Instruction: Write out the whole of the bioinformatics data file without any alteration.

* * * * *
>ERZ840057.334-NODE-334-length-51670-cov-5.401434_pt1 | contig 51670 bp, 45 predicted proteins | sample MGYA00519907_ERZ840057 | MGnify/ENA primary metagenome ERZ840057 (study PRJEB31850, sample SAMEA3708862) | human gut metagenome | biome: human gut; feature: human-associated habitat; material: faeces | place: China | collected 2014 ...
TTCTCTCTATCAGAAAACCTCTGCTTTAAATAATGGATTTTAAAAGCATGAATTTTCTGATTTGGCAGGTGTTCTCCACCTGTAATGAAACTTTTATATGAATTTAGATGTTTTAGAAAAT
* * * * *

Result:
>ERZ840057.334-NODE-334-length-51670-cov-5.401434_pt1 | contig 51670 bp, 45 predicted proteins | sample MGYA00519907_ERZ840057 | MGnify/ENA primary metagenome ERZ840057 (study PRJEB31850, sample SAMEA3708862) | human gut metagenome | biome: human gut; feature: human-associated habitat; material: faeces | place: China | collected 2014 ...
TTCTCTCTATCAGAAAACCTCTGCTTTAAATAATGGATTTTAAAAGCATGAATTTTCTGATTTGGCAGGTGTTCTCCACCTGTAATGAAACTTTTATATGAATTTAGATGTTTTAGAAAAT